This poem seems to make all sorts of connections between the physical act of making and meditation; they become part of the same process. I get the sense, too, of the making of the poem itself as something physical – the words being carved, cut away, shaped and burnished.
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Sarah, Picador poetry editor
Etching of a Line of Trees
i.m. John Goodfellow Glenday
I carved out the careful absence of a hill and a hill grew.
I cut away the fabric of the trees
and the trees stood shivering in the darkness.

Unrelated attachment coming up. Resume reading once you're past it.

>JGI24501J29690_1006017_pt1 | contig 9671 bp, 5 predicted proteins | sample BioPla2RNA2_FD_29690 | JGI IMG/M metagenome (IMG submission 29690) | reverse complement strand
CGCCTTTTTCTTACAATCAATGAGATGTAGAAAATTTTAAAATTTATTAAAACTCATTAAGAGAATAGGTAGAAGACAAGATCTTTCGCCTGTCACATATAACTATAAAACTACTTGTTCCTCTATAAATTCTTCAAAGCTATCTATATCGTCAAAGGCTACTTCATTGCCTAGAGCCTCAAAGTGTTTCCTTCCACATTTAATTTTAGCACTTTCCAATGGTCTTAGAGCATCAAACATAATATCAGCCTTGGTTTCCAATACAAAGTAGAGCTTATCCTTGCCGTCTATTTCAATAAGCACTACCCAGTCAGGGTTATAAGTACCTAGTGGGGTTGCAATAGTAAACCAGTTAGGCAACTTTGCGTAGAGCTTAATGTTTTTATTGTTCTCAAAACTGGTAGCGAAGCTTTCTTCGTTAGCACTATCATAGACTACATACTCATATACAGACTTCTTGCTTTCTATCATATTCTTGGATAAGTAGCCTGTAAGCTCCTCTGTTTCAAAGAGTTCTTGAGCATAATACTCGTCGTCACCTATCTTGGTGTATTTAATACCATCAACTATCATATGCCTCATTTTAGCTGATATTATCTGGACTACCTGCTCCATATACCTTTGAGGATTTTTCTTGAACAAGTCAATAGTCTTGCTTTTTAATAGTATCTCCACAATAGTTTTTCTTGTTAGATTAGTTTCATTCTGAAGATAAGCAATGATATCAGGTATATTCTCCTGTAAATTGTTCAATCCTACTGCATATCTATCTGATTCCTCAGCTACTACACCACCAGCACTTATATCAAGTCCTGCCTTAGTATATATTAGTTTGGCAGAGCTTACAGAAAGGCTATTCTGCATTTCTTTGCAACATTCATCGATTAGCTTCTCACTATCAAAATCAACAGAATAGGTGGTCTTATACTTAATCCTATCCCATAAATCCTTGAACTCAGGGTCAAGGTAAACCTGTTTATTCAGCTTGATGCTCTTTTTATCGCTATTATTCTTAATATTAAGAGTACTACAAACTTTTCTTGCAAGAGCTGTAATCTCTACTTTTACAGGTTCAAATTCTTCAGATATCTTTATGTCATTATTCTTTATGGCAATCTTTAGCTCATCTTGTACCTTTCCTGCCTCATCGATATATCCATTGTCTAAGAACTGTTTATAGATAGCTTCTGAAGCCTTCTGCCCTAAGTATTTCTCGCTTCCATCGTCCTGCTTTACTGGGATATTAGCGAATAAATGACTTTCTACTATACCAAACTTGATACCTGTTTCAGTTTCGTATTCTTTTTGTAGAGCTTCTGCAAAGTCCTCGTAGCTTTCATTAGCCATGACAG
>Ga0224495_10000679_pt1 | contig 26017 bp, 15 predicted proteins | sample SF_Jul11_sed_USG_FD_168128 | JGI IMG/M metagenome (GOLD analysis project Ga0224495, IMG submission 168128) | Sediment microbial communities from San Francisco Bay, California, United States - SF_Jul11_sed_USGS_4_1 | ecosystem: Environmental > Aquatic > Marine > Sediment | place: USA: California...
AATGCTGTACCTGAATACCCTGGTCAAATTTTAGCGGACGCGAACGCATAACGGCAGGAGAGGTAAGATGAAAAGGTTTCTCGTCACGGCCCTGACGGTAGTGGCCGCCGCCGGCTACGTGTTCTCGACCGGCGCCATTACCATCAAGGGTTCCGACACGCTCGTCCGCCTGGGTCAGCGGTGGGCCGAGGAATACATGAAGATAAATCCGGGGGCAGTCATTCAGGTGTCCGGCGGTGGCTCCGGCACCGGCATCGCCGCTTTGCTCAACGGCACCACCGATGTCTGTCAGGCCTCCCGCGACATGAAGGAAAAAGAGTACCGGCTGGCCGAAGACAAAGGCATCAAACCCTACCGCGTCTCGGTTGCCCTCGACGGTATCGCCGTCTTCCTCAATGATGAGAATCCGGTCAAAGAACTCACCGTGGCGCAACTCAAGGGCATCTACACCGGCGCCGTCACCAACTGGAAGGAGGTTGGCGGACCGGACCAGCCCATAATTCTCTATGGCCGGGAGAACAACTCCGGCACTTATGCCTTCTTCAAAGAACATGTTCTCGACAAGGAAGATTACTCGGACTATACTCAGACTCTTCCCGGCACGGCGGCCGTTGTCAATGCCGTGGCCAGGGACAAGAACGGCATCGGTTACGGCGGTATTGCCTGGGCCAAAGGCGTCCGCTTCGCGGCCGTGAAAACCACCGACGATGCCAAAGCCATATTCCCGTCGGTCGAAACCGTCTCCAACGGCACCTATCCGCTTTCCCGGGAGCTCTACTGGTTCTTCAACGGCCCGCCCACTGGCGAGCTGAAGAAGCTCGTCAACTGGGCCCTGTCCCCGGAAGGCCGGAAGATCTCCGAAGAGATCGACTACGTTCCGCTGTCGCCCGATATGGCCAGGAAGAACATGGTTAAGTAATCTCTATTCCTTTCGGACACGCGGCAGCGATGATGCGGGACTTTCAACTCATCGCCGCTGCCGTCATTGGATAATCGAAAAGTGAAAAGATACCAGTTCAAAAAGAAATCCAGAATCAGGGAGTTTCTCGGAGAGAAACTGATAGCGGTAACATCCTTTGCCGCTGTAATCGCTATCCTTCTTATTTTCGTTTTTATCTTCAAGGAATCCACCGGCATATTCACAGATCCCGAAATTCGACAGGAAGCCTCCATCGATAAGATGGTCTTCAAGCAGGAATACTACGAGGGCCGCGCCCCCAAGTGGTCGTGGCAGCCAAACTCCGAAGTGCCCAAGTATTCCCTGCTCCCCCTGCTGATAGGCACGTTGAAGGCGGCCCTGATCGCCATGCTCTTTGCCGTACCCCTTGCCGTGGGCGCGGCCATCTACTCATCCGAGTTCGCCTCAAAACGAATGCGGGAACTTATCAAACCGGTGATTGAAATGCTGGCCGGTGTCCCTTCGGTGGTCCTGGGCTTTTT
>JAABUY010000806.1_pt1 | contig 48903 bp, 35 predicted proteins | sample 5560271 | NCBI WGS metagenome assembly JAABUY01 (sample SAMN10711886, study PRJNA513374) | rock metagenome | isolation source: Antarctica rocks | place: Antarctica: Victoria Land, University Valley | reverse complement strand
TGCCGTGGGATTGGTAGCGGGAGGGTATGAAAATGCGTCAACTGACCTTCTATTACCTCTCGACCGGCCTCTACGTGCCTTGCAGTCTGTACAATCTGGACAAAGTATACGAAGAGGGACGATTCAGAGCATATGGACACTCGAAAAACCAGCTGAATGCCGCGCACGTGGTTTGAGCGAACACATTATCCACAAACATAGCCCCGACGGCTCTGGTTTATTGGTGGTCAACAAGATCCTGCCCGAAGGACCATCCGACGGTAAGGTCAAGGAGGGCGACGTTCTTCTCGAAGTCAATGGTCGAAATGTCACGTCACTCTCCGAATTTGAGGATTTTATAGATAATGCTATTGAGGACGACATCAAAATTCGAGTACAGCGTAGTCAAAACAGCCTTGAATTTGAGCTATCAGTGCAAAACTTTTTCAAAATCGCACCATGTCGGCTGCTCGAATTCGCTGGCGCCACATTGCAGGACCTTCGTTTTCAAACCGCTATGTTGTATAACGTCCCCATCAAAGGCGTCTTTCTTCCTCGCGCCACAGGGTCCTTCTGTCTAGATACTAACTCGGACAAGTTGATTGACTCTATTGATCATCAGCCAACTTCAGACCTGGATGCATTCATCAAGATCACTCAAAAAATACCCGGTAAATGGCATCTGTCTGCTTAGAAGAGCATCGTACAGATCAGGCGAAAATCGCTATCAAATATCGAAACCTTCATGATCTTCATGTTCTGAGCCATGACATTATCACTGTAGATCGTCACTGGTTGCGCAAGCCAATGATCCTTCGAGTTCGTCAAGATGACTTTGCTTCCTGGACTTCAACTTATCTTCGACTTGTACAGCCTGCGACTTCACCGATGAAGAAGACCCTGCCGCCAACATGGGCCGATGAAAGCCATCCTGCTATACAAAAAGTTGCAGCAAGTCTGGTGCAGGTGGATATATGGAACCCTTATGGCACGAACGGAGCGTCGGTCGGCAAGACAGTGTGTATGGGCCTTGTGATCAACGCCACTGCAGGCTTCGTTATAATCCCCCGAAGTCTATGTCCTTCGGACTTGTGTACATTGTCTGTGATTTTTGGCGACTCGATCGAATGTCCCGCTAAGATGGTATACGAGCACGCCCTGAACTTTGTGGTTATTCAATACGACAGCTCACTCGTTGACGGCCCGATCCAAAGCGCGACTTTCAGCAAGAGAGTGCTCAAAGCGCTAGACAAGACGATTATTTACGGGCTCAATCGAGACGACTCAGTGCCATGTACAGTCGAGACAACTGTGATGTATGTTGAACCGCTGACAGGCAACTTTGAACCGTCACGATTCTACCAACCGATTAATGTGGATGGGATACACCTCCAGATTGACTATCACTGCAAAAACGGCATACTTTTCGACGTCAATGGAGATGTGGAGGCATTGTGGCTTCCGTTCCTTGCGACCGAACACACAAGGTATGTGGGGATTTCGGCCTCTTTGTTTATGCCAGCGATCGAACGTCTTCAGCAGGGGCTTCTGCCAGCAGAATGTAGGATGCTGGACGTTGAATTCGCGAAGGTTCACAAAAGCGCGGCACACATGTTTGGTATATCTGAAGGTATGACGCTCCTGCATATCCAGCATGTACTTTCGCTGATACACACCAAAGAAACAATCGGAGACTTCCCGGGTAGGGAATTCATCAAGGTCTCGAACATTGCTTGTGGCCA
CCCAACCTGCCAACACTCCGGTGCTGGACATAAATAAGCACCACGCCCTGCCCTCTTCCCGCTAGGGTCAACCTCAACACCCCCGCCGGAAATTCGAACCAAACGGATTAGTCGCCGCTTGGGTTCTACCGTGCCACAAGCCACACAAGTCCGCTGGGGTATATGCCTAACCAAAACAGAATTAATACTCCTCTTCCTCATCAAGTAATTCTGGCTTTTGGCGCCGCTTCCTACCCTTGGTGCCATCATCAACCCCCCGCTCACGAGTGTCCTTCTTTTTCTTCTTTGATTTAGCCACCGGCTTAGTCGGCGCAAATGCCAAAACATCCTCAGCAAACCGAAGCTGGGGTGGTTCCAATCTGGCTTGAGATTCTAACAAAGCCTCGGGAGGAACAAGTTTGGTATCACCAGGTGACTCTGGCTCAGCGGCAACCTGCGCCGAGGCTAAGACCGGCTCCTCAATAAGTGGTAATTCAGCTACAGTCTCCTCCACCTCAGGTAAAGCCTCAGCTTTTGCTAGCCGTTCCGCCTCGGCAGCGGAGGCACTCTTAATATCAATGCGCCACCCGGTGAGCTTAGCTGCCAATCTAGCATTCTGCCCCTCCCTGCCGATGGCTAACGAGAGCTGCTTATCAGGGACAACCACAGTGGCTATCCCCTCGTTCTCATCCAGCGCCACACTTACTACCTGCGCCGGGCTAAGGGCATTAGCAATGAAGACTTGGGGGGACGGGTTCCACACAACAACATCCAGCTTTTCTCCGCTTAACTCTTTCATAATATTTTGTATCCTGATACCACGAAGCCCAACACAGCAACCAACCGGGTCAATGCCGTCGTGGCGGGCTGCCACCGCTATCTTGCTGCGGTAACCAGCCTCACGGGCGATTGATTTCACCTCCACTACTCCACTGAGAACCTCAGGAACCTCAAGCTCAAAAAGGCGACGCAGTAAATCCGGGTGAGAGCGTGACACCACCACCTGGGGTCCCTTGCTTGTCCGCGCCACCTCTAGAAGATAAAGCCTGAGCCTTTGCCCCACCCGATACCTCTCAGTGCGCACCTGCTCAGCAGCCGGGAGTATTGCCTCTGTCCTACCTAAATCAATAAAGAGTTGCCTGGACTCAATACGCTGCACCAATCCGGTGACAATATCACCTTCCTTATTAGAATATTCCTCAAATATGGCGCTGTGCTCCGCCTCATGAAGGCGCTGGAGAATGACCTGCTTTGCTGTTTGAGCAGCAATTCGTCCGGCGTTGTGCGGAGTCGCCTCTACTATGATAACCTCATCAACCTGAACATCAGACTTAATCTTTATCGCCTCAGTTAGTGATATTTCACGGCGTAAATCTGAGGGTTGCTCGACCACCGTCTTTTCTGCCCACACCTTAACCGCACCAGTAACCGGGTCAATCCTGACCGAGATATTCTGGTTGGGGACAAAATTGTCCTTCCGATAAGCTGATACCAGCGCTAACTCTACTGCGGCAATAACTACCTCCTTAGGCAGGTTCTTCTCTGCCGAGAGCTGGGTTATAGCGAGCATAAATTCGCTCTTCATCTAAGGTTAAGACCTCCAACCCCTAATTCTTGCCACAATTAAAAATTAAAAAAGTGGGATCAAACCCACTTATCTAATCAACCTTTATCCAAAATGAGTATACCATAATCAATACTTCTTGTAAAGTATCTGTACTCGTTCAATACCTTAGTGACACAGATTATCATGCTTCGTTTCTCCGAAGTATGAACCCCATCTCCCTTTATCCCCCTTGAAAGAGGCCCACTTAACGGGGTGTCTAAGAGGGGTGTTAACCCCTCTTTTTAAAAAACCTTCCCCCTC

When I had burned off the last syllables of wind,
a fresh wind rose and lingered.
But because I could not bring myself
to remove you from that hill,
you are no longer there. How wonderful it is
that neither of us managed to survive
when it was love that surely pulled the burr
and love that gnawed its own shape from the burnished air
and love that shaped that absent wind against a tree.
Some shadow’s hands moved with my hands
and everything I touched was turned to darkness
and everything I could not touch was light.
'Etching of a Line of Trees' was first published in Grain by John Glenday